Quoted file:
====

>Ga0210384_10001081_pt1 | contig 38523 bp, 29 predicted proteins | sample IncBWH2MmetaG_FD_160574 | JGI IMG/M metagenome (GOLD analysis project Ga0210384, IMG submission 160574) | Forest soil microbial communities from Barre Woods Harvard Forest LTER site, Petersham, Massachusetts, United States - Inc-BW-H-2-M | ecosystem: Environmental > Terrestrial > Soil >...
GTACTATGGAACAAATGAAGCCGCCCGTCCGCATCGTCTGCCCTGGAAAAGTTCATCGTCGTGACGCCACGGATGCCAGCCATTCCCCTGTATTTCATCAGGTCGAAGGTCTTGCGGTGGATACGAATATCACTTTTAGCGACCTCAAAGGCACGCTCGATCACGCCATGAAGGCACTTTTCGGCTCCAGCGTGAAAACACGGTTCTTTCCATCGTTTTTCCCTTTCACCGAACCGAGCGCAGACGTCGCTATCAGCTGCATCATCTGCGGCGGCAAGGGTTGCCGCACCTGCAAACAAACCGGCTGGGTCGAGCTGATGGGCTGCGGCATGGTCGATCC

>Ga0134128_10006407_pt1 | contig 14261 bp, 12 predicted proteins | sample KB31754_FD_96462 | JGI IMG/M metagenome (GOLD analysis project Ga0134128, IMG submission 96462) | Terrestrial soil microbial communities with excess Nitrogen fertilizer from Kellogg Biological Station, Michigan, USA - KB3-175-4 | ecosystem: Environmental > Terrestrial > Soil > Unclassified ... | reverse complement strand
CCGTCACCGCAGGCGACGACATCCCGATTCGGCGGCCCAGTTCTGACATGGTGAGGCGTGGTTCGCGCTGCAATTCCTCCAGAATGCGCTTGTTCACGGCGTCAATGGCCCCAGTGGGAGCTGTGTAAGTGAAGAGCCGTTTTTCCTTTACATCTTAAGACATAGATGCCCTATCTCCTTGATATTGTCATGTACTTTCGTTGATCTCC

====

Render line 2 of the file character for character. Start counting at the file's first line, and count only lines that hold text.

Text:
GTACTATGGAACAAATGAAGCCGCCCGTCCGCATCGTCTGCCCTGGAAAAGTTCATCGTCGTGACGCCACGGATGCCAGCCATTCCCCTGTATTTCATCAGGTCGAAGGTCTTGCGGTGGATACGAATATCACTTTTAGCGACCTCAAAGGCACGCTCGATCACGCCATGAAGGCACTTTTCGGCTCCAGCGTGAAAACACGGTTCTTTCCATCGTTTTTCCCTTTCACCGAACCGAGCGCAGACGTCGCTATCAGCTGCATCATCTGCGGCGGCAAGGGTTGCCGCACCTGCAAACAAACCGGCTGGGTCGAGCTGATGGGCTGCGGCATGGTCGATCC